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Test software with a user perspective

When testing software you need to think beyond how users are intended to use software. Think also about how they could misuse it.

There are many aspects to testing. One intention is to prove that the final product meets the customer requirements. The tests are usually done in two parts: The tester makes sure that all of the required features and functions are present and accounted for, then the tester makes sure that the features and functions behave as expected.

There is a straightforward way of testing. But there are other aspects testers ought to be aware of.

Trying to break the application on behalf of the user
Let's take the example of a Web application that has a lot of online processing. If the first screen asks for a user id and password, I will start off by entering no values and see what happens. Did I get in? Did an error occur? Does the screen just sit there? What should happen is the application should consider this an invalid response and return the appropriate error message.

Users will type any value into online fields
When I get into application screens, I enter all kinds of crazy values. If the field expects an alpha, I enter a numeric. Then I enter special characters such as (*&%$â ™. I run through the rest of the fields the same way.

I also try to screw up any pre-populated fields. I always tell developers that if you don't want a field changed, then do not allow a user to place a cursor in it and type. I guarantee you that if you leave a field open for input, at some point, at some time, someone will try to type a value into it.

More information about usability testing
Usability testing vs. user acceptance testing

User acceptance testing and test cases

What software testers can learn from children

Users will hit every combination of available logic flow 
In addition to simple editing errors, I also try every combination of logic flow. When I look at a Web page, I try every hyperlink and see where I end up. The developers look at me and wonder why a user would ever do that. Again, the point is that they may not do it on purpose. However, you should expect that every combination of logic would be attempted at some time.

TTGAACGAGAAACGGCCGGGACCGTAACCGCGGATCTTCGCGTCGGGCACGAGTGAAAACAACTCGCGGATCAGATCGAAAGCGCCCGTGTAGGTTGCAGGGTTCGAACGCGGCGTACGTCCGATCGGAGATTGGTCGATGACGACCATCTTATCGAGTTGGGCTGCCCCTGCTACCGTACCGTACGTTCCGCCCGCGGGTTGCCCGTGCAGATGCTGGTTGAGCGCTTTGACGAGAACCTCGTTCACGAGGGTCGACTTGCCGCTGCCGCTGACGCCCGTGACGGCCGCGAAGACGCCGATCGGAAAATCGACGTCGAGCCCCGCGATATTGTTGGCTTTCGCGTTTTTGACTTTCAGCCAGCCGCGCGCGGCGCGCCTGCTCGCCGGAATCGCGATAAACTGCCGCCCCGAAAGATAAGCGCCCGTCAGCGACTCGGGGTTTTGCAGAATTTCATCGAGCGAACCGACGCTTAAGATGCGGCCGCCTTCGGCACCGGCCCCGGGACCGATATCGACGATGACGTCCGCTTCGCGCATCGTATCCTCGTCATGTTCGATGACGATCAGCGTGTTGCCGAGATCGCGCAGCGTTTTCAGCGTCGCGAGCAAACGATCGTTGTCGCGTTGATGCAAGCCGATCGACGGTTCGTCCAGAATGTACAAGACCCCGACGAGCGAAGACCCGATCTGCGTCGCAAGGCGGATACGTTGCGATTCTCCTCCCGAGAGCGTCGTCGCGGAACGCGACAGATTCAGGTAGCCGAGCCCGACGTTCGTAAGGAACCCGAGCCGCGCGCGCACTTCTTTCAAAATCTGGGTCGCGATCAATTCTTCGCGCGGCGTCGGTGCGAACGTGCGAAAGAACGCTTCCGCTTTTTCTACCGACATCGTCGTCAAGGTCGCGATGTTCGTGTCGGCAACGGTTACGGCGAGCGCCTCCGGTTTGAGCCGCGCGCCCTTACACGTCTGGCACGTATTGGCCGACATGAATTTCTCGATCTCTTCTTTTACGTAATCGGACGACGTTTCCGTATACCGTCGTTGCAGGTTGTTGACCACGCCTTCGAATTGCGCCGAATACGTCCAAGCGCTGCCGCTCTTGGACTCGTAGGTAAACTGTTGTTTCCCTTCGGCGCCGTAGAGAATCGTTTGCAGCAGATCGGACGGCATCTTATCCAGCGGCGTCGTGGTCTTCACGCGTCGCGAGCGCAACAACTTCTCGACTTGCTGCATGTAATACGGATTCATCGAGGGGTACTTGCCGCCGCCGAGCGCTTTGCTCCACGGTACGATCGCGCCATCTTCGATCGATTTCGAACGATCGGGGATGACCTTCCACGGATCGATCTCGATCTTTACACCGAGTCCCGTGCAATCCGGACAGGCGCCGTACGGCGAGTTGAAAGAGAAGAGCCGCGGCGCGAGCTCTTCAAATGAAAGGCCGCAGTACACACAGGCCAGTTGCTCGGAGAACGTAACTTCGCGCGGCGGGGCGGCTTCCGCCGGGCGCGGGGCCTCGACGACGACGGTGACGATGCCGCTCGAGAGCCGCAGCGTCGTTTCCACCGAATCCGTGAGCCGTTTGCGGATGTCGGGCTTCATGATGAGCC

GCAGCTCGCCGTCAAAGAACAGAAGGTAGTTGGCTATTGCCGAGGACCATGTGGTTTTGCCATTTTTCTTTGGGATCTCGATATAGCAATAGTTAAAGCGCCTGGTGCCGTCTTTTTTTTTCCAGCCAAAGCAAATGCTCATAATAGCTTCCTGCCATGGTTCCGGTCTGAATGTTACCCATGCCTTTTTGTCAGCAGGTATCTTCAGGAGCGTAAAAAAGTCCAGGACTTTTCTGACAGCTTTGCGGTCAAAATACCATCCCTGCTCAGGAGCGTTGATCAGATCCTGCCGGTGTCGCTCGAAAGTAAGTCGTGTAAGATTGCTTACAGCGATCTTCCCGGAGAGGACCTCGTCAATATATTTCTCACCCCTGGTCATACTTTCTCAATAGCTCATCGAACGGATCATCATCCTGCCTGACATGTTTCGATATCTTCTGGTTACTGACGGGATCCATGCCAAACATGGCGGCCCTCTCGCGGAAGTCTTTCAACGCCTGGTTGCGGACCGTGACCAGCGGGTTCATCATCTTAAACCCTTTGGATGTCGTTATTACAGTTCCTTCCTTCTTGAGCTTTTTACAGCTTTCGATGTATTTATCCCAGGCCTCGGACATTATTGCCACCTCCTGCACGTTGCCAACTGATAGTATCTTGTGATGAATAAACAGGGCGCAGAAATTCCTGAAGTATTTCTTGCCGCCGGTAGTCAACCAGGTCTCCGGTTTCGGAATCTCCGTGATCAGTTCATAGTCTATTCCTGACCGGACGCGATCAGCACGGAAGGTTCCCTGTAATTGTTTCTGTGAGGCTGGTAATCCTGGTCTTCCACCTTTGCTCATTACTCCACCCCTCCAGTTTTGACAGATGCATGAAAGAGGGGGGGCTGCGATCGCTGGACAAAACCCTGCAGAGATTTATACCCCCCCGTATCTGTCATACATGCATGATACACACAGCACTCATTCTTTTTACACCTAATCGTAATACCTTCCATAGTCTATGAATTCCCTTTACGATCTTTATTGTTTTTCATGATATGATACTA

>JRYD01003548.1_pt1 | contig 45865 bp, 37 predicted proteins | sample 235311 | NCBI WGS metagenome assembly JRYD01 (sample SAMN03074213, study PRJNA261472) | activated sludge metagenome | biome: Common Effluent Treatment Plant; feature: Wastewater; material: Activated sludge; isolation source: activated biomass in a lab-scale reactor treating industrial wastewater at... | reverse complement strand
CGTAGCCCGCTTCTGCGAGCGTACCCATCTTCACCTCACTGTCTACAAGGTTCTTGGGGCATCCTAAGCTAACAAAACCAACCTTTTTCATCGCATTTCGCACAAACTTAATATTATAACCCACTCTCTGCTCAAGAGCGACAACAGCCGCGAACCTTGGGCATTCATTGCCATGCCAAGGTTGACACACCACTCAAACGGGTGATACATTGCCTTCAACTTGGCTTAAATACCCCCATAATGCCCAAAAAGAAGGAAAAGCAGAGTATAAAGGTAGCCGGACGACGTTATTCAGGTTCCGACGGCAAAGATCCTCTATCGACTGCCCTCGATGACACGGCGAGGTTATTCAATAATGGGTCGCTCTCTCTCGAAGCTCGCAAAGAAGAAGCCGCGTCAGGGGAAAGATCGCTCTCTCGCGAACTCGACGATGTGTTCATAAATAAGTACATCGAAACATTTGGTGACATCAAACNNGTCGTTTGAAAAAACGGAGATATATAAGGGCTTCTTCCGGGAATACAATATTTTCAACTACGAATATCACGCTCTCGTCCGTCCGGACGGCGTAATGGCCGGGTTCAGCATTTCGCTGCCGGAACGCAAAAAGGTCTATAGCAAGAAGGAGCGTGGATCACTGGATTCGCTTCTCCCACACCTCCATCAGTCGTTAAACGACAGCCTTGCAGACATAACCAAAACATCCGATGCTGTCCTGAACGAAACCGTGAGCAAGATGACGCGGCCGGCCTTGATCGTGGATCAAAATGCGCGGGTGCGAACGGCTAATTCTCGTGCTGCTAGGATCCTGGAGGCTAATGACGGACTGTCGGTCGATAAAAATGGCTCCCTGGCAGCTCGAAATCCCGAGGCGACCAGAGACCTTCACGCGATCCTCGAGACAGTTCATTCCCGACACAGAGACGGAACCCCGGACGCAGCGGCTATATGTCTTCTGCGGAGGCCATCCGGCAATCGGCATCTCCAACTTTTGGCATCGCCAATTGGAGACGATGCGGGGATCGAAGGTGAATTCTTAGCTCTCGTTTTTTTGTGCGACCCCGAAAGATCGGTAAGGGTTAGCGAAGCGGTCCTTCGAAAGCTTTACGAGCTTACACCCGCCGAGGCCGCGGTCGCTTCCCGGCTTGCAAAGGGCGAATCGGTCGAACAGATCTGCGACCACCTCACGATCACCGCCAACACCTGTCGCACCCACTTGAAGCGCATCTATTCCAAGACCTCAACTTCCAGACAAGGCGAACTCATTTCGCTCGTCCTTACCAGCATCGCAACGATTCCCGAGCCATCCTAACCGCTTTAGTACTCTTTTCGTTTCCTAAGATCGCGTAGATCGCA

Look at the presentation
The last thing I look at is the presentation and overall look and feel. I try to make sure that screens have a nice appearance, nice font and that they are consistent. Consider a bulleted list: All items in the list should have a period at the end or they all should not. The fonts should also be consistent. If the headers on one section are 14-point fonts, they should all be that size. This is all a part of making the application look professional.


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One method I've had a lot of success with when reporting defects that occur from undesired, unexpected user behavior is phrasing the defect as the result of a user mistake. This deflates the common 'no user would ever do that' argument, because everyone understands that while no one intends to make mistakes, they happen all the time. I find it is especially helpful to enlist the expertise and support of customer service reps when using this argument, since they can easily recognize both common and less common but highly damaging mistakes customers have made in the past.
Hi Carol, Thanks for the tips. A variation of the user mistake that might help when users are employees and the developers want to "just train users not to do that," is the malicious user. If we depend on our users to not do that thing that breaks everything, then what happens when that shady user over in building three gets angry because he doesn't get the raise he thinks he deserves?
The article by Deepa Nallappan claims to have been first published in February 2008, but it is plagiarized from Tom Mochal's column written in March of 2003. See the original here:

The alleged author of this article barely re-worded any of Mochal's original column.
Comment cut off -- I agree that Mochal's insights into testing from the end user perspective are worth noting. I don't fault Nordeen for missing the plagiarism. I only caught it because I am researching a topic and read the articles in rapid succession.